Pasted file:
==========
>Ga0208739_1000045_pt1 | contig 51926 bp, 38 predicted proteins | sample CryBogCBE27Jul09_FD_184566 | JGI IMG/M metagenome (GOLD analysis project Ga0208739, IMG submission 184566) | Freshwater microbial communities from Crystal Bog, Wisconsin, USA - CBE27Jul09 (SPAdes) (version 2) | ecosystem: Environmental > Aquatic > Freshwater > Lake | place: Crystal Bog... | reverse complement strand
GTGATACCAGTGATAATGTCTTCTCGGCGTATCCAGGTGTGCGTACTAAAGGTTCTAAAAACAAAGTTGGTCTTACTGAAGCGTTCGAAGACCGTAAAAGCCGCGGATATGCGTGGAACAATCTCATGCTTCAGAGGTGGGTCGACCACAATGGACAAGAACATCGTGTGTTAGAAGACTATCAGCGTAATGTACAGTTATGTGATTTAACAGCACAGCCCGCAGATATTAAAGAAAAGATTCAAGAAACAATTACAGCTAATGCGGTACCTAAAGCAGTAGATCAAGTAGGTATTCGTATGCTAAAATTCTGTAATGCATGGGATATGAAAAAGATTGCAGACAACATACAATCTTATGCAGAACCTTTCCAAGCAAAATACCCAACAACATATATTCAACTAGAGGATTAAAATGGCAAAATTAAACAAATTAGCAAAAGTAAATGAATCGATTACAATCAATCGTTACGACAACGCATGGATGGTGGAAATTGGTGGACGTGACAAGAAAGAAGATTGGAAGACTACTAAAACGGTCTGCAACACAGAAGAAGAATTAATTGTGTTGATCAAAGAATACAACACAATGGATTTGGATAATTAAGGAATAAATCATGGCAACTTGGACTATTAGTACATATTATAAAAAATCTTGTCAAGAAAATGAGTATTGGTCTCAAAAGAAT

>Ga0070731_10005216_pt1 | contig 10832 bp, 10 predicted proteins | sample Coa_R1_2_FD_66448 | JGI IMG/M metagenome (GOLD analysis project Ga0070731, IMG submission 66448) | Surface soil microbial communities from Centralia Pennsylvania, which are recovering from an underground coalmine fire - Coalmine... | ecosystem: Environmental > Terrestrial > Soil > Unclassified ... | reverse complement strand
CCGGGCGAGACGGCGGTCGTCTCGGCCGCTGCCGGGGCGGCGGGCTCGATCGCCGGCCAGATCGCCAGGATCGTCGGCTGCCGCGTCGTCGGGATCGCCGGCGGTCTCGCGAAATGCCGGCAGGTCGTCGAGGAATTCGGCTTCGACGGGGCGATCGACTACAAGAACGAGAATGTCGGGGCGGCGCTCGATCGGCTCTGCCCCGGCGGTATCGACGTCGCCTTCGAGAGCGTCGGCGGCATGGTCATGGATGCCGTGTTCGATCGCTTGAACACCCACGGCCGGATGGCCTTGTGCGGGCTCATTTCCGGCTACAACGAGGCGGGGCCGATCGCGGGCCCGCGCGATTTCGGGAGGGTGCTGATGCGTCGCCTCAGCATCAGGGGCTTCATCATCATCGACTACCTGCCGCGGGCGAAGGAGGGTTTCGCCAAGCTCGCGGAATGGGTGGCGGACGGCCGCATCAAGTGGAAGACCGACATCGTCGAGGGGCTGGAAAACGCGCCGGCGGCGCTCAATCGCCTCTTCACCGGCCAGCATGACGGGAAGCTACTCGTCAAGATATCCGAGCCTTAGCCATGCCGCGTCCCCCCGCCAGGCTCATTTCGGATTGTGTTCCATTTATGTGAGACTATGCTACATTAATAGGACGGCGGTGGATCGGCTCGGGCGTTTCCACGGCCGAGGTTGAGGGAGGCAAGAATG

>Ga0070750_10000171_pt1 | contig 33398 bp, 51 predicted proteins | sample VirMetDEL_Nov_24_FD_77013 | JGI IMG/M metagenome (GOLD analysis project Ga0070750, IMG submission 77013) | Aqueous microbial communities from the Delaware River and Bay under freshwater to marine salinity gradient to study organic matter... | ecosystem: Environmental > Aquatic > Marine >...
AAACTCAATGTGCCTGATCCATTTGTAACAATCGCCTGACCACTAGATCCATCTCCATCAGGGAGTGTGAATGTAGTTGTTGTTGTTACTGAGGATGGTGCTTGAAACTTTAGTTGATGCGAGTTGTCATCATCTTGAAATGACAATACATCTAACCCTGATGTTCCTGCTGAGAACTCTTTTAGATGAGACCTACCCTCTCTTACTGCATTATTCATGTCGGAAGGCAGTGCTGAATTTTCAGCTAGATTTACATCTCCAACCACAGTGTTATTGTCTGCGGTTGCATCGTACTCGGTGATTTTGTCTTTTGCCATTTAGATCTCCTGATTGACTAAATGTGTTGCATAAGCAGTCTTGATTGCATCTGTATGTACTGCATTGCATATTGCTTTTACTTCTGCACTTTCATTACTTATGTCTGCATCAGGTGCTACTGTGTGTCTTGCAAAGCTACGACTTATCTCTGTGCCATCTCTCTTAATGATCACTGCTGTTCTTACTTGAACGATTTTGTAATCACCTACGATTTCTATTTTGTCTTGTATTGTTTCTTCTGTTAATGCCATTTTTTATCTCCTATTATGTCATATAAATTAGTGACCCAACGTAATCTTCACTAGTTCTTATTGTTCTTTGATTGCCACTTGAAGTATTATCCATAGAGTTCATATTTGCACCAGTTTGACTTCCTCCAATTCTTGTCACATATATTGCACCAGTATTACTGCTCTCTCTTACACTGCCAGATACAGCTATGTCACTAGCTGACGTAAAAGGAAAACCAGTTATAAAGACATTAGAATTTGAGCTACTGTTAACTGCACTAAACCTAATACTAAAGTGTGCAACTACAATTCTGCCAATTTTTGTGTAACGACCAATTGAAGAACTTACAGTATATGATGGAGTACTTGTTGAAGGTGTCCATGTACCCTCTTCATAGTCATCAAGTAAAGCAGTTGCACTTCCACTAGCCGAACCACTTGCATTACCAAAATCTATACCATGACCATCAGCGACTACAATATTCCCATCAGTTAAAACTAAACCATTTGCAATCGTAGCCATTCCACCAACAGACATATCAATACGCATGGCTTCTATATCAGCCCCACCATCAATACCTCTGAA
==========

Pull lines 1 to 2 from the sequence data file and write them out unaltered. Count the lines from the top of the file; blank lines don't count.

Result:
>Ga0208739_1000045_pt1 | contig 51926 bp, 38 predicted proteins | sample CryBogCBE27Jul09_FD_184566 | JGI IMG/M metagenome (GOLD analysis project Ga0208739, IMG submission 184566) | Freshwater microbial communities from Crystal Bog, Wisconsin, USA - CBE27Jul09 (SPAdes) (version 2) | ecosystem: Environmental > Aquatic > Freshwater > Lake | place: Crystal Bog... | reverse complement strand
GTGATACCAGTGATAATGTCTTCTCGGCGTATCCAGGTGTGCGTACTAAAGGTTCTAAAAACAAAGTTGGTCTTACTGAAGCGTTCGAAGACCGTAAAAGCCGCGGATATGCGTGGAACAATCTCATGCTTCAGAGGTGGGTCGACCACAATGGACAAGAACATCGTGTGTTAGAAGACTATCAGCGTAATGTACAGTTATGTGATTTAACAGCACAGCCCGCAGATATTAAAGAAAAGATTCAAGAAACAATTACAGCTAATGCGGTACCTAAAGCAGTAGATCAAGTAGGTATTCGTATGCTAAAATTCTGTAATGCATGGGATATGAAAAAGATTGCAGACAACATACAATCTTATGCAGAACCTTTCCAAGCAAAATACCCAACAACATATATTCAACTAGAGGATTAAAATGGCAAAATTAAACAAATTAGCAAAAGTAAATGAATCGATTACAATCAATCGTTACGACAACGCATGGATGGTGGAAATTGGTGGACGTGACAAGAAAGAAGATTGGAAGACTACTAAAACGGTCTGCAACACAGAAGAAGAATTAATTGTGTTGATCAAAGAATACAACACAATGGATTTGGATAATTAAGGAATAAATCATGGCAACTTGGACTATTAGTACATATTATAAAAAATCTTGTCAAGAAAATGAGTATTGGTCTCAAAAGAAT